We know too little about social conditions at this time, moreover, to classify all Cambodian kings as despots. Some of them, as far as we can tell, accomplished little or nothing; others left scores of inscriptions, temples, statues, and public works. Some kings ruled over a centralized, multileveled administration; others seem to have controlled only a few hundred followers. One fact that emerges from studying the kings in order—as L.

Briggs, George Coedes and Claude Jacques have done—is that they were able to command a variety of people. Seen in terms of artistic styles, media, and motifs—including the facility of Cambodian poets in Sanskrit —it is possible to talk about progress, development, and decline without being able to say why some periods were supposedly progressive and others decadent. Seen from the bottom, it is easy to generalize again about continuity between that era and much more recent times, but we are still handicapped by the poverty of our sources.

Sources, indeed, pose major problems. Those connected with inscriptions written in Sanskrit or in Khmer have been discussed in Chapter 2, but it is important to see how the biases of these documents produce a skewed picture of Cambodian society at Angkor. The Sanskrit poems proclaim the grandeur of kings; the Khmer inscriptions exhibit the precision with which jurisdictional squabbles were prosecuted and slaves registered.

Here and there, we can use inscriptions to cross-reference official careers; here and there—especially when they provide inventories of temple treasures and personnel—they give us a glimpse of material culture. But it is as if U. These kinds of documents, of course, are meticulously dated.

With some exceptions, therefore, the chronological framework of Angkor, particularly for the monarchs who reigned there, has been reconstructed after having been forgotten by the Cambodians themselves. The job of chronological reconstruction was never easy; it occupied much of the career of perhaps the greatest scholar associated with early Southeast Asian history, the French savant George Coedes Coedes was unwilling to speculate about matters not dealt with by inscriptions, and he left his successors with a variety of tasks concerning the corpus of Cambodian inscriptions he established.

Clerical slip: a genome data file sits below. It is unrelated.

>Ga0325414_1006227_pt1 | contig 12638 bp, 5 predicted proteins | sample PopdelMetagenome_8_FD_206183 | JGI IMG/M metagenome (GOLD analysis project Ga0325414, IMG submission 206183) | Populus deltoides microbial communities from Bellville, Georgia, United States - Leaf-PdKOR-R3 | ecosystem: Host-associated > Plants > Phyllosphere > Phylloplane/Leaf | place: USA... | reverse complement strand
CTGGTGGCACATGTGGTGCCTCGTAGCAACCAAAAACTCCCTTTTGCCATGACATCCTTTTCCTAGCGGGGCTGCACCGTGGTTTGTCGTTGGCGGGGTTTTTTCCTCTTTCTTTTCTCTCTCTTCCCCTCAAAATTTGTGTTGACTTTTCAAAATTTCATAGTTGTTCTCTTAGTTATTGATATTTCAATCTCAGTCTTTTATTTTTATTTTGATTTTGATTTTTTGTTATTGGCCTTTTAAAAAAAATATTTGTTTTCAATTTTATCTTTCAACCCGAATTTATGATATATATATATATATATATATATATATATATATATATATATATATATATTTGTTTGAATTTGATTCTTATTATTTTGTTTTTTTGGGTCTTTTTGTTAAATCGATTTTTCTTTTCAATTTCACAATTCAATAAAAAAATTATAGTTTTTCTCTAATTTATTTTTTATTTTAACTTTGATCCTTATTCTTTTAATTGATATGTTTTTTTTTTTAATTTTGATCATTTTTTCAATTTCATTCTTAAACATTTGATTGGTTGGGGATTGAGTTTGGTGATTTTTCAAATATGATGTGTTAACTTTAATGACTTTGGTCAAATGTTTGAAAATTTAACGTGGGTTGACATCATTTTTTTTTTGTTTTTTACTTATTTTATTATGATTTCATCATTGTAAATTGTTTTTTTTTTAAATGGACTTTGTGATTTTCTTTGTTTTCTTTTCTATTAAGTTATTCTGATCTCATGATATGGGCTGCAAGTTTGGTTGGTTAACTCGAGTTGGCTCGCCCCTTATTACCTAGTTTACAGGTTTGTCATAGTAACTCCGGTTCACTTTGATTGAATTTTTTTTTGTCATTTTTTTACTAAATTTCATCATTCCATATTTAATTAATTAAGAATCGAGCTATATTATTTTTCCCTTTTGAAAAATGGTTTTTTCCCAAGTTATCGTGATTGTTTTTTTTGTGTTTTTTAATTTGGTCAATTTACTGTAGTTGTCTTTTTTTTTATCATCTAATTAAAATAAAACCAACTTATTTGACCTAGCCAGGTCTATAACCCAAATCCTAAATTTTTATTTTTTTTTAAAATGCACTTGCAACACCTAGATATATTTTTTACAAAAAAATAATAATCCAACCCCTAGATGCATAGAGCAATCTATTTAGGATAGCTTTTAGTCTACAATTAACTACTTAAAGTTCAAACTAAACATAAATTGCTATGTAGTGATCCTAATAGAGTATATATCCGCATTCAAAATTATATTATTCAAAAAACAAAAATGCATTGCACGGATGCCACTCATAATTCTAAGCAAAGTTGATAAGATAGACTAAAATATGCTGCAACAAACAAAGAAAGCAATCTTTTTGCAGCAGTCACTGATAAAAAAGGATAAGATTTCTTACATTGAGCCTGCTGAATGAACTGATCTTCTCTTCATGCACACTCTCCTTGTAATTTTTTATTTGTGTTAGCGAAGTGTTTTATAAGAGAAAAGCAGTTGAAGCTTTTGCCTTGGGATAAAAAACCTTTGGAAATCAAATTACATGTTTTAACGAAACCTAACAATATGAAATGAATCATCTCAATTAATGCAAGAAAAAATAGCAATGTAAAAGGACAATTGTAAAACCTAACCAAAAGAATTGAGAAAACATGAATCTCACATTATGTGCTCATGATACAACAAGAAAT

J The inscriptions themselves, being dated, are rooted in time. Being parts of permanent buildings, some of which have all but disappeared, they are rooted in the landscape too. The history they give us is comparable, in a way, to the lighting and extinction of hundreds of torches, here and there, now and then, over the landscape of mainland Southeast Asia. As each is lighted, we can look around and discern a few details of historical fact: Temple X was dedicated to such and such an Indian god, by so and so, on such and such a date. It had a particular number of slaves attached to it, identified by name and sex, and with children identified in terms of whether they could walk or not.

The temple lands stretched east to a stream, south to a small hill, west and north to other landmarks, and then the light goes out. We know little about the way this temple fitted into the context of its time, whether its patrons enjoyed official status, or whether the temple remained in use for months or centuries. In some inscriptions, descendants return to the site to restore it in honor of their ancestors; other temples seem to have lasted only as long as individual patrons did. The other sources we have for the study of Cambodian history are the temples themselves, and the statues and bas-reliefs they contain, as well as artifacts dating from Angkorean times that have been unearthed throughout Cambodia.